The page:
3. While the plan makes sense… more focus should be in reducing the amount of traffic by investing more on metro-rail.

    • I agree. Metrorail and Tri-Rail need to be part of the solution. Especially considering Tri-Rail doesn’t even get halfway into Miami-Dade County. It needs to be extended around the airport and west on existing tracks and rail right of way. Metrorail should be extended down South Dixie, west on Kendall Dr to at least 137 Av, and north on 27 Av to the Broward line where that County could contribute to extend it further north.

  4. My life experience taught me that if things are not done right at the very beginning there will always be glitches down the road. One has to go back, correct errors & only then proceed. In mayor Gimenez’s proposal I do not see the willingness to correct past mistakes. In my opinion closing the grid as it was originally designed is a MUST! Only after every designed bridge will be constructed there is hope for the city. Forget about Turnpike for now.

  5. How much does MDX and HEFT currently raise in tolls Gross $__________ less costs $_____ to net $________ per annum. Instead, get rid of all tolls/related overhead and increase gas tax in the county by say $0.10 (whatever it takes to replace the net toll revenue w/existing system in place) to fund public transportation and road improvements. Take into account intangible costs of time and gas/pollution with current congestion? Pay off the MDX/HEFT debt and use $ from gas tax where everyone pays w/o more overhead.

    Florida’s gas tax is one of the highest in the country, totaling 36.59 cents per gallon. An additional 18.4 cents goes to the federal government, before cycling back down to state projects. The revenue helps restore and maintain the state’s aging infrastructure. Avg gas price in SFL $2.60 … avg. miles drives per person per year 12k x 4.5M SFL drivers x $0.20 will raise more “net” $10-12B per annum for roads and public transportation than all tolls combined and encourage more folks to take public transportation or car-pool / ride share / Uber / lyft.

  6. I’d like to ask those who responded positively where they live. I live in far West Kendale Lakes and will be close to the new expressway. I fight the traffic daily – driving 45 minutes to get to my office 4.5 miles from home. I sat in the meeting when the proposed extension was rolled out where residents were told this was the answer to traffic issues. I isn’t. This article puts the spotlight on the real reason for the extension – money. They are hoping to get drivers to use it instead of the Florida Turnpike. I, for one, avoid the Metro-Dade run expressways as much as possible because they are horrible. The 836 is a parking lot from 107th Avenue to I-95. Why would a person willingly choose to take an expressway that merges with that mess? In my personal opinion, the traffic issues all stem from unrestricted development out west without the collection of impact fees from the developers. We need to stop building schools (and school zones during rush hour) on main roadways. Enclosed developments are nice… until they mean you cannot get around roads blocked by an accident. Traffic lights every other block may be necessary to get out of shopping centers, but they had long delays to the drive. Look to other major cities, or even areas, for answers. There are “business routes” that take you through the areas where traffic is heaviest, only if you need to be there. Then there are alternate routes that skirt those areas. Bridges go over whole areas of cities. Think of a “bridge” from 137th Avenue and Kendall that went over the Turnpike and ended at 107th Avenue. The fly-over to Useless 1 was a great idea – except it ends in gridlock because the lights don’t allow for the conjunction of cars merging from Kendall Drive, SW 80th Steet, 67th Avenue, and the fly-over. Our roadways are a mess. Someone needs to take another look at the master Plan and see how this can be resolved with future expansion in mind.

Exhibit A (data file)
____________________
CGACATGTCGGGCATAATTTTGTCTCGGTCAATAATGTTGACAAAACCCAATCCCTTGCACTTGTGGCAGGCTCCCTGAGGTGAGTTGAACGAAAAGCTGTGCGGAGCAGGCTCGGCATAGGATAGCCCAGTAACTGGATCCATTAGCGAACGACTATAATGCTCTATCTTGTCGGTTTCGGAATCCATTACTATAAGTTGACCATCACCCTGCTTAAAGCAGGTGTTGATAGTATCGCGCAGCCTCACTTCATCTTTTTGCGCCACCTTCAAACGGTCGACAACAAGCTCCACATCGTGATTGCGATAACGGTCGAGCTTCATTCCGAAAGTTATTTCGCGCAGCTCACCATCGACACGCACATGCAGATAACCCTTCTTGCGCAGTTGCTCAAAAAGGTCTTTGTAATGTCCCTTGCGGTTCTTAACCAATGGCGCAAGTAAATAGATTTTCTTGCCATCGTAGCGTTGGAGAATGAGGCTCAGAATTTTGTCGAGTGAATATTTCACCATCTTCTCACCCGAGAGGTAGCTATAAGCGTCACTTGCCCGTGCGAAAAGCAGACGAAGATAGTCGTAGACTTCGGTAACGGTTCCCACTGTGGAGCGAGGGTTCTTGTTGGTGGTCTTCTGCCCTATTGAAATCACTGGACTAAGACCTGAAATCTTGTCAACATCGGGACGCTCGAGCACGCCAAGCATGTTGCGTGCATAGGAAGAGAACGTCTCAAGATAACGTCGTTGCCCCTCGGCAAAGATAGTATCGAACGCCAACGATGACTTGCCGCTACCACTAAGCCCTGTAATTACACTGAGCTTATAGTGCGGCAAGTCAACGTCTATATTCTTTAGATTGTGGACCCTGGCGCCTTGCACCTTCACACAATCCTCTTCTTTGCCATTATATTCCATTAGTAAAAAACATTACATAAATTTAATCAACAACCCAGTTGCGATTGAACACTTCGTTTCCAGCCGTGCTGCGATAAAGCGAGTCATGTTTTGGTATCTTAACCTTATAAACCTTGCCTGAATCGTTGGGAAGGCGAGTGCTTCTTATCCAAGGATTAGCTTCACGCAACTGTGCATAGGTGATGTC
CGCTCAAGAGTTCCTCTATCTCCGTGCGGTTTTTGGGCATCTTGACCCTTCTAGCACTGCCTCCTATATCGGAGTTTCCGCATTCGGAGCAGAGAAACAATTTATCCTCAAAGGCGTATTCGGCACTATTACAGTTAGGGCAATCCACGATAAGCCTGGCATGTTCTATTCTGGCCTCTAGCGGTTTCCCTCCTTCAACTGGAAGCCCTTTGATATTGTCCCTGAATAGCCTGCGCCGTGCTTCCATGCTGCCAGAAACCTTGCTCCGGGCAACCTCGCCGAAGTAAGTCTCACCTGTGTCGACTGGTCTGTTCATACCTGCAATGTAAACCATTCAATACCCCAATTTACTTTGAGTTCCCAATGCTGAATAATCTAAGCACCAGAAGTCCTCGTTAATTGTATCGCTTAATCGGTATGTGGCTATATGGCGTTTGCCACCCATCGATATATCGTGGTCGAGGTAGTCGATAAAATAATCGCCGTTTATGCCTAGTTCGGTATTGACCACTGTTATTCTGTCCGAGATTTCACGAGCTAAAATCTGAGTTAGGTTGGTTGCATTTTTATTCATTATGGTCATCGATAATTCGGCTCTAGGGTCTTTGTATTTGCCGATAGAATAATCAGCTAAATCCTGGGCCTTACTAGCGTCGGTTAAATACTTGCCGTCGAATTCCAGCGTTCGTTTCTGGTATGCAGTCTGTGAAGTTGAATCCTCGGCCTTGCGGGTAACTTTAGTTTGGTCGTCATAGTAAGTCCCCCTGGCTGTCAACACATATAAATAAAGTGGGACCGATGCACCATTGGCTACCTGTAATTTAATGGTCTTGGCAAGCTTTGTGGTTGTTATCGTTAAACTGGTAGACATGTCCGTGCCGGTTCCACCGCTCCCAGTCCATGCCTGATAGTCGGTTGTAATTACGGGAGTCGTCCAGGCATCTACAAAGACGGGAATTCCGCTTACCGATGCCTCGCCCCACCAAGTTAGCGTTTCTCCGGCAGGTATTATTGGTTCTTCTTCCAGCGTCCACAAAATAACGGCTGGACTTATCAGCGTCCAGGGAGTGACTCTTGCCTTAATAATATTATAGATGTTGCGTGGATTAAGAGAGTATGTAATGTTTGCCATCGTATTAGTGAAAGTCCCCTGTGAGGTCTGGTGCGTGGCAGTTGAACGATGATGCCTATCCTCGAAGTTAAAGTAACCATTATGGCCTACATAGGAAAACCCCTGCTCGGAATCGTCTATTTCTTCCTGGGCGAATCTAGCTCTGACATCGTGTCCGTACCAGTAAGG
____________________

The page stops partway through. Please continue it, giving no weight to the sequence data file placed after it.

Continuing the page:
7. Stop it! Build light rail/trollies to get people off the roads, instead of more roads and tolls. More buses and special lanes for them are not the answer either.

  8. Public transportation should be discussed first and foremost, not more traffic lanes and congestion. I live in Kendall; I have to choose side roads just to get anywhere on time. We are barking up the wrong tree!!!!!

  9. MDX is a bureaucratic mastodon, intent on ballooning executive pay by placing a toll on every corner. The road gridlock is terrifying at ANY time, weekday, day or night. The county is about to built on more swamp land northwest of the county to satisfy the developers’ appetite for more money without any thought on improving mass transportation promised the voters. Enough is enough! Some of us see right through the shell game. Make a commitment to build mass transportation NOW! No more puny buses, get-a-going with a real transportation master plan. You want to build New York here, then do it right or not at all.

  10. Improved zoning is an important element to the transportation problems. Until the zoning issue is seen as a condition precedent to mass transit, mass transit cannot succeed and auto and truck congestion will only get worse.

  11. Residents east of US1 need metro rail on the daily. 1/2 penny funded promises both north and south have been ignored again!

  12. All I hear is how much money the county plans on taking back from the state. Great, BUT, I did not see anything in this article that explains how the Mayor will solve the issue of traffic congestion. The County Commissioners has had a “Traffic Task Force “ for years and all we have seen and heard is Empty promises and Crickets.
    Giving more money to this local government is a bad idea. Can anyone say Marlin Park!!!!